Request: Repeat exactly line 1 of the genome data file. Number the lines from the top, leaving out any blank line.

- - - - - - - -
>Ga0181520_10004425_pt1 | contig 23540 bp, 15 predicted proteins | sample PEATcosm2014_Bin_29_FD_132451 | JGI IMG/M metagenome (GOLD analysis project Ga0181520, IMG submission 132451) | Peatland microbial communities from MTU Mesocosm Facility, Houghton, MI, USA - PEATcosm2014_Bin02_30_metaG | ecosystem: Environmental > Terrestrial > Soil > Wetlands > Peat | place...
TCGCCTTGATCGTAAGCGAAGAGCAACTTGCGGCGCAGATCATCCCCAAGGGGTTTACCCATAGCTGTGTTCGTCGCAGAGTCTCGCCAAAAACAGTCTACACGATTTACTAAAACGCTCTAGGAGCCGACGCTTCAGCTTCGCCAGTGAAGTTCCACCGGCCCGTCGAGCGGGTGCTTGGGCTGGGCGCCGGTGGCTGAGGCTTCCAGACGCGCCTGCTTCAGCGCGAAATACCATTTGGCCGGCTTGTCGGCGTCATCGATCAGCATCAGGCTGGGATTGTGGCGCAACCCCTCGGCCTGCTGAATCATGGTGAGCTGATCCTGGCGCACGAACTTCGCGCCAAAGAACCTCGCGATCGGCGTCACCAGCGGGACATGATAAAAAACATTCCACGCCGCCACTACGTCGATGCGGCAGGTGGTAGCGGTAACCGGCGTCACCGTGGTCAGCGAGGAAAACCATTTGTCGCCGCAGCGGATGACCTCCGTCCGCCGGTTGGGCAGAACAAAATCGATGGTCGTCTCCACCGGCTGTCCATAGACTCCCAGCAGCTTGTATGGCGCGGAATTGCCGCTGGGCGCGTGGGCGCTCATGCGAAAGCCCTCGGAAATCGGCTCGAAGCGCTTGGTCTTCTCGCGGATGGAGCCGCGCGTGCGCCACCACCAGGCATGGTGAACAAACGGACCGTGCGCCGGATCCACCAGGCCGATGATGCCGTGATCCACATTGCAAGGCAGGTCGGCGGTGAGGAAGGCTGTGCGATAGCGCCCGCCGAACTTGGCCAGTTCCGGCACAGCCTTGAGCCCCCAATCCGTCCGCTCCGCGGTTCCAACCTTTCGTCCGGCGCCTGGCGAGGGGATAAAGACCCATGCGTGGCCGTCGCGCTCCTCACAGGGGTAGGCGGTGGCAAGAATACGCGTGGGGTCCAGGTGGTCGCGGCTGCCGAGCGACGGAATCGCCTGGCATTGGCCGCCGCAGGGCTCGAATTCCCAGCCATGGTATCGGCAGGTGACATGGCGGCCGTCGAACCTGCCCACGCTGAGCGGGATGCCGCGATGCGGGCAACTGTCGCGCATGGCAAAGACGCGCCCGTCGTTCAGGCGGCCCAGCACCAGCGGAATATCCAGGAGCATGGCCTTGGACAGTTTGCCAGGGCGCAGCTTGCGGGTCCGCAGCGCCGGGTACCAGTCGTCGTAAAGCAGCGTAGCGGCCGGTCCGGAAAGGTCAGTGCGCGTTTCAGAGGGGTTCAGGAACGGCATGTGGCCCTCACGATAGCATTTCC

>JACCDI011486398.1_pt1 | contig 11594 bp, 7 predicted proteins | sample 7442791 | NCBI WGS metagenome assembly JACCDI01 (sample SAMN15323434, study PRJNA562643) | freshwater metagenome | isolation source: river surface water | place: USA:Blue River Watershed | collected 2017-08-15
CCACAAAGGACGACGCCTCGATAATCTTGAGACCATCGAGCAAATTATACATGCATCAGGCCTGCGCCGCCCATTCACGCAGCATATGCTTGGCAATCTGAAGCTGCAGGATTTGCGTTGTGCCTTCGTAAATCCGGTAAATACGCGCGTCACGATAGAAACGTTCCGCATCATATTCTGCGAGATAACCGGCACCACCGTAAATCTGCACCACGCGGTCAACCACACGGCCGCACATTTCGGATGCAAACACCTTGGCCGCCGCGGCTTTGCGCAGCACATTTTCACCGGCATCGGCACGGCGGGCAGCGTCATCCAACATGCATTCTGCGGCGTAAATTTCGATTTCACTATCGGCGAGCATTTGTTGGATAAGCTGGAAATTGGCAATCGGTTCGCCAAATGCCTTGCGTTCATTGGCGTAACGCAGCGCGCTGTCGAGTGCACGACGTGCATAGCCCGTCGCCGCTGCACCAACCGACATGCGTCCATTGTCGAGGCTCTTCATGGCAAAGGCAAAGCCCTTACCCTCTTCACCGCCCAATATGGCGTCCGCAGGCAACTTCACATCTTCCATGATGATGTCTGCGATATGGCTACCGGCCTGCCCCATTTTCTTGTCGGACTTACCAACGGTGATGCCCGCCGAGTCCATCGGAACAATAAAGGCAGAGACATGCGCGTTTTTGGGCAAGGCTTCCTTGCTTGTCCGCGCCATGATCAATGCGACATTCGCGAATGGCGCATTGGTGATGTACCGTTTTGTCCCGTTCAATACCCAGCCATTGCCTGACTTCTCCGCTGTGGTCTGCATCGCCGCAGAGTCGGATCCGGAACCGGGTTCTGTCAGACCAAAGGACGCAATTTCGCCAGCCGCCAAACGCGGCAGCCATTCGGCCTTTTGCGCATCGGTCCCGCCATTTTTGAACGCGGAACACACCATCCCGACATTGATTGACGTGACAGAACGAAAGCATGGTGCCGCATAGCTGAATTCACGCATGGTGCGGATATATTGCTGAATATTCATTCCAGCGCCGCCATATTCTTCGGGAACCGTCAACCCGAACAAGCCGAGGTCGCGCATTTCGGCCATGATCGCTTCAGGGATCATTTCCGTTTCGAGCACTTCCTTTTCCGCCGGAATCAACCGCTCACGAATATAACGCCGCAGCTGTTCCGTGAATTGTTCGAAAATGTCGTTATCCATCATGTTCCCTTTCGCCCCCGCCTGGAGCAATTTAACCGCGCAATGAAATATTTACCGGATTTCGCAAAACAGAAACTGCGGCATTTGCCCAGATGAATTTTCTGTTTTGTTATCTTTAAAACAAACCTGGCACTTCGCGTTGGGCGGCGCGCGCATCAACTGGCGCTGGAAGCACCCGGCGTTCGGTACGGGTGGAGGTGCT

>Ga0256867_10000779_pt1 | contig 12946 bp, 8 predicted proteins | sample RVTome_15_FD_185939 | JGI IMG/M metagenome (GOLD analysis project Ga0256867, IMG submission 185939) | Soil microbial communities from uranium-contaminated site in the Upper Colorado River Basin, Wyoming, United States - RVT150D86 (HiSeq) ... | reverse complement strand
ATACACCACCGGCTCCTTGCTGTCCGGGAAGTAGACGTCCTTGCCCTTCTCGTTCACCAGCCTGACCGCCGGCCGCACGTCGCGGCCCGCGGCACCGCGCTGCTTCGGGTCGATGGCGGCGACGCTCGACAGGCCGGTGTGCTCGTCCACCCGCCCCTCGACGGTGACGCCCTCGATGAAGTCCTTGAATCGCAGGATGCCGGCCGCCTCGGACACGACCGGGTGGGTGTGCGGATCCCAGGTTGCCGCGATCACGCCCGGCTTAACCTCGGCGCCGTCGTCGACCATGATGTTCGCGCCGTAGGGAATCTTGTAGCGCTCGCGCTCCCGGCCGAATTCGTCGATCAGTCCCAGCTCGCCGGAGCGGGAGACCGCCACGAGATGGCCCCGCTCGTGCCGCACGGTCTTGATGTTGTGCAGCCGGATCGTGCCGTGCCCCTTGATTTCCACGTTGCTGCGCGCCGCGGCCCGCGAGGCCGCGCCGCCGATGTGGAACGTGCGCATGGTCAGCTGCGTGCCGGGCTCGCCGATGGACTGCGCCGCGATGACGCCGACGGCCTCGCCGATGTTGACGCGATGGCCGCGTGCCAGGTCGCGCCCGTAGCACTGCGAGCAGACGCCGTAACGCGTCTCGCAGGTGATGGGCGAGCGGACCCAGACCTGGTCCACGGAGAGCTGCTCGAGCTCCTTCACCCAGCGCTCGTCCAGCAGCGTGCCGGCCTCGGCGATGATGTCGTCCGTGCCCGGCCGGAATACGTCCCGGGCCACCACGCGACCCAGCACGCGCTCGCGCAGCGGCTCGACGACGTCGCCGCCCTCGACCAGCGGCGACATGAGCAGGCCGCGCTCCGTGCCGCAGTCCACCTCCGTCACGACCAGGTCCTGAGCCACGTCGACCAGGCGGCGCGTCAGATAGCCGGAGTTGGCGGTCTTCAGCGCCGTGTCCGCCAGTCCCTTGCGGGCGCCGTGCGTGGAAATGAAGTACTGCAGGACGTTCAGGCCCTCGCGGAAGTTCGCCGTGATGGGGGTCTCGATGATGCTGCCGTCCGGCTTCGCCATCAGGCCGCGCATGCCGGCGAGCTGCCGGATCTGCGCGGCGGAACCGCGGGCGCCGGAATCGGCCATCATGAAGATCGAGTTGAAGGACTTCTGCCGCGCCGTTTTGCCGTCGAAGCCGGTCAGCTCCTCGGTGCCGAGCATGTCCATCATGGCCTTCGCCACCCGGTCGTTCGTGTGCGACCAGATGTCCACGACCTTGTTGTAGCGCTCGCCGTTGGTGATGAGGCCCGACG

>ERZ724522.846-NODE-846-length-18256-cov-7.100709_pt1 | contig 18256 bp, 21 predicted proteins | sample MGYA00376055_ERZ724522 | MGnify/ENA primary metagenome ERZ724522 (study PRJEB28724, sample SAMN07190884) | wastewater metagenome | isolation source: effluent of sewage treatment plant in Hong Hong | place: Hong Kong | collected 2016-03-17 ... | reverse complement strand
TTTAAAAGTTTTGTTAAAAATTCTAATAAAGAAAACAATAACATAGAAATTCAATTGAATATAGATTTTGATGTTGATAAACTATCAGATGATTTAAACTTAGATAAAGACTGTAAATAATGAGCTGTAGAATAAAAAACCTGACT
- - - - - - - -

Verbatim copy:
>Ga0181520_10004425_pt1 | contig 23540 bp, 15 predicted proteins | sample PEATcosm2014_Bin_29_FD_132451 | JGI IMG/M metagenome (GOLD analysis project Ga0181520, IMG submission 132451) | Peatland microbial communities from MTU Mesocosm Facility, Houghton, MI, USA - PEATcosm2014_Bin02_30_metaG | ecosystem: Environmental > Terrestrial > Soil > Wetlands > Peat | place...